Product Management: Moving to SaaS
Karl Rumelhart is a leading expert in subscription products - providing solutions to enhance SaaS capabilities and retain more customers. The SaaS model is now the standard for new software licenses. However, the ability to drive profitability is not as simple as traditional enterprise models. As Karl explains, product teams must keep a watchful eye on the sellability of their SaaS products to remain competitive and viable.
Gainsight CPO on Product Management (Part 2)
It’s easy to look at the “old way” of doing business in the enterprise software world and say, “why would you change that?” In other words, why would you move away from a cost-effective model with high margins? Unfortunately, vendors can’t have it that easy. Ultimately, product management teams have moved toward subscription as a service (SaaS) models in order to adjust to customer demands.
To quote Geoffrey Moore: “Product is no longer king. Supply is not the scarce ingredient in the economic equation anymore. Now it is demand. And that means that the customer is king.”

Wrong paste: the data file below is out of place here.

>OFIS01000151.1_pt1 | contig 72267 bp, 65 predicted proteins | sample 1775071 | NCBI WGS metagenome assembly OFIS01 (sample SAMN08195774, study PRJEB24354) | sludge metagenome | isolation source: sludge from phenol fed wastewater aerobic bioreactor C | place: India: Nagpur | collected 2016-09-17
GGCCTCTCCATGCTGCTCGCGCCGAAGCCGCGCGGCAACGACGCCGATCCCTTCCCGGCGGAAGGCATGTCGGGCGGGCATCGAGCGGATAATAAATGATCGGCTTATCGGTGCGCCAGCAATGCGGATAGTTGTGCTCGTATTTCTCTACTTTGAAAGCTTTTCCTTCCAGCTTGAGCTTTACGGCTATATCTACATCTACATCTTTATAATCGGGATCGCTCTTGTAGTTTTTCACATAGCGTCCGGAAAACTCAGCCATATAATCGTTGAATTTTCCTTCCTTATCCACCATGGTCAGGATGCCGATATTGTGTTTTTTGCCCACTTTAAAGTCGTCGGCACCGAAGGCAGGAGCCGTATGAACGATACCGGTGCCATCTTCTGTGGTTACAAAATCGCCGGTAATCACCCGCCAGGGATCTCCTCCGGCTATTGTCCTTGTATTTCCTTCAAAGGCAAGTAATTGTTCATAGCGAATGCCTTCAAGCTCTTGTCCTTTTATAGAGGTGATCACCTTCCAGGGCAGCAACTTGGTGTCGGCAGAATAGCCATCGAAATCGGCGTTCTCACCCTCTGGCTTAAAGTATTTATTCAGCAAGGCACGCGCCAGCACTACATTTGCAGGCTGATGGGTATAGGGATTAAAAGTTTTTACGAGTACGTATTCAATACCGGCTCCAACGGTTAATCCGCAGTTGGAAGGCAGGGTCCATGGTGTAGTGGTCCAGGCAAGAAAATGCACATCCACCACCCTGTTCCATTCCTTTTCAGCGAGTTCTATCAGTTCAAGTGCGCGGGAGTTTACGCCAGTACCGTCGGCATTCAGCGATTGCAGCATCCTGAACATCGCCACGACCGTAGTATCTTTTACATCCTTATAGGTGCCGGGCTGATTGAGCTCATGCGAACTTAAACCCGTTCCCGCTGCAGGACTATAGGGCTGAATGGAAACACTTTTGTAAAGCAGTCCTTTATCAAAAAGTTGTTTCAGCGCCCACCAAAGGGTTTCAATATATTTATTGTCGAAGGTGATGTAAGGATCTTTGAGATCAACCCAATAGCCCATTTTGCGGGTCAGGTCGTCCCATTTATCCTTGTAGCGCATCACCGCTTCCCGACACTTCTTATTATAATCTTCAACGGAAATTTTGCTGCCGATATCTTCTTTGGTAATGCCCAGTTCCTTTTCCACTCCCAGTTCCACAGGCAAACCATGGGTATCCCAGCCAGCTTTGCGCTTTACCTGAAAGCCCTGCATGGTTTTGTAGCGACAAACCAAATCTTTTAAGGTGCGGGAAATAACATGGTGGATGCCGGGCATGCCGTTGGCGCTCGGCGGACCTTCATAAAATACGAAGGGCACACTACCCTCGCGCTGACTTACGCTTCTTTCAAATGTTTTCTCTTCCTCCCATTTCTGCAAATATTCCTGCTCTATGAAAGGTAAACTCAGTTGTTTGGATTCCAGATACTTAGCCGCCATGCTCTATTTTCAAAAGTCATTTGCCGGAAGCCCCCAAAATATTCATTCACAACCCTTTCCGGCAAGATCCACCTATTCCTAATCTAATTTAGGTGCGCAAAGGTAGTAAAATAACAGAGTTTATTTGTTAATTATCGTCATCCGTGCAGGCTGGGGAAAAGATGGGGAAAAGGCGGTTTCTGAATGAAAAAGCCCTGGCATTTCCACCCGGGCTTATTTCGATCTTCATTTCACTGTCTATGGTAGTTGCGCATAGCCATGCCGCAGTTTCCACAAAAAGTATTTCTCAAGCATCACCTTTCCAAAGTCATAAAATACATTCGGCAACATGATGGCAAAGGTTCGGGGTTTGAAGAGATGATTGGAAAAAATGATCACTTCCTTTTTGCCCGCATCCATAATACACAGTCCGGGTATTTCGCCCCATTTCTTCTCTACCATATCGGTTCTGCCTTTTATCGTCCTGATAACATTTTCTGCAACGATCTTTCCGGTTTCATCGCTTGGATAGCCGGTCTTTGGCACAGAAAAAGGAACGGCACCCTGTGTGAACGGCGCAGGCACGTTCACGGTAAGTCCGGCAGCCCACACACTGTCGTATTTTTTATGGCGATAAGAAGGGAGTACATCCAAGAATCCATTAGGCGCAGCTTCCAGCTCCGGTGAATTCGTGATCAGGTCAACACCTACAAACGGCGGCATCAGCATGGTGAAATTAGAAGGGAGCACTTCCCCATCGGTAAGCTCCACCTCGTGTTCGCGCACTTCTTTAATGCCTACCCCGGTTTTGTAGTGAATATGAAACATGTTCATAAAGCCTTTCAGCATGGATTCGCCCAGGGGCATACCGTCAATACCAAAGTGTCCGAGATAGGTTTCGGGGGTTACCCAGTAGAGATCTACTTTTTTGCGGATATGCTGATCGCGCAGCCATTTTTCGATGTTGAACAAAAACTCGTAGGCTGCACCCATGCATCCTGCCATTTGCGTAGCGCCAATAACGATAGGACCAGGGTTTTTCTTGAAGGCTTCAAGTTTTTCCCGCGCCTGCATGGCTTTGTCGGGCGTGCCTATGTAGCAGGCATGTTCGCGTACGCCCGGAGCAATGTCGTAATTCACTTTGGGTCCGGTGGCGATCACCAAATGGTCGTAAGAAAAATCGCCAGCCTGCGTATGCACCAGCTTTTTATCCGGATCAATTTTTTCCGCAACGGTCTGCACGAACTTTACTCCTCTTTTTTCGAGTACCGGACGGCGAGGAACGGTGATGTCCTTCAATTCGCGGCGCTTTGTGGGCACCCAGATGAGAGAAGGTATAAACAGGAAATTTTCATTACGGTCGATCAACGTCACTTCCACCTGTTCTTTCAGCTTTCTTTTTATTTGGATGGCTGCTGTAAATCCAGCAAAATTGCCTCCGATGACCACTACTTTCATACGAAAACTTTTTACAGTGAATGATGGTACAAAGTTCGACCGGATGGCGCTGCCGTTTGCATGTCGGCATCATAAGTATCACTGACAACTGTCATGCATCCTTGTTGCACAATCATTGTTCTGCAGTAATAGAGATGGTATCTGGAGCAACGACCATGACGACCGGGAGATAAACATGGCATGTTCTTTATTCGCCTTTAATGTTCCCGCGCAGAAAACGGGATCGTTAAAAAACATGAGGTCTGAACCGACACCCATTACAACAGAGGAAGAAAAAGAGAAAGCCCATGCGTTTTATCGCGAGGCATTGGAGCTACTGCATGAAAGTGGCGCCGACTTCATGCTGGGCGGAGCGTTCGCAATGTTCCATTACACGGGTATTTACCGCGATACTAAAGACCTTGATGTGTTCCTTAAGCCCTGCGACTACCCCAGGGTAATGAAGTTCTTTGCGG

Unlike traditional enterprise agreements, SaaS models shift every risk to the vendor as opposed to the customer. Instead of perpetual licenses that pay vendors with upfront capital, SaaS agreements provide services on an annual or monthly basis. As a result, the gross margins are okay and it’s critical to retain as many customers as you can. Furthermore, with less capital being received upfront, SaaS companies need to keep their sales pipeline filled with many prospects.
Product management teams in this space need to be very sales-focused. In other words, you have to focus on making your SaaS product as sales-friendly as possible. For example, you need to develop solutions that reduce churn or attrition with your customer base. With gross margin being much lower in SaaS models, it’s critical to retain customers. One way to do this is to constantly upsell. Simply put, it’s much easier and cost-effective to add new features to a customer’s account than it is to source new customers.
To stay on top of these factors, I like to use two equations with a ratio that combines the two. The first is “cost to acquire a customer” or CAC. Here is how to calculate CAC – which tells you how much you need to spend in order to bring on a new account:
Sum of Sales & Marketing Expenses / Number of New Customers
The second is “lifetime value” or LTV. Here is how to calculate LTV – which will provide a summary of the payback that your customers will provide:
Avg. Customer Revenue x Gross Margin / Churn Rate
Finally, the CAC-to-LTV ratio gives product management teams a simple view of their business viability. This model provides a clear overview of how much money you can expect to earn over time after making an investment to acquire a customer. In the end, SaaS models are here to stay and enterprise services can be effective in leveraging the model to reach more customers. That said, it is critical to stay on top of your bottom line.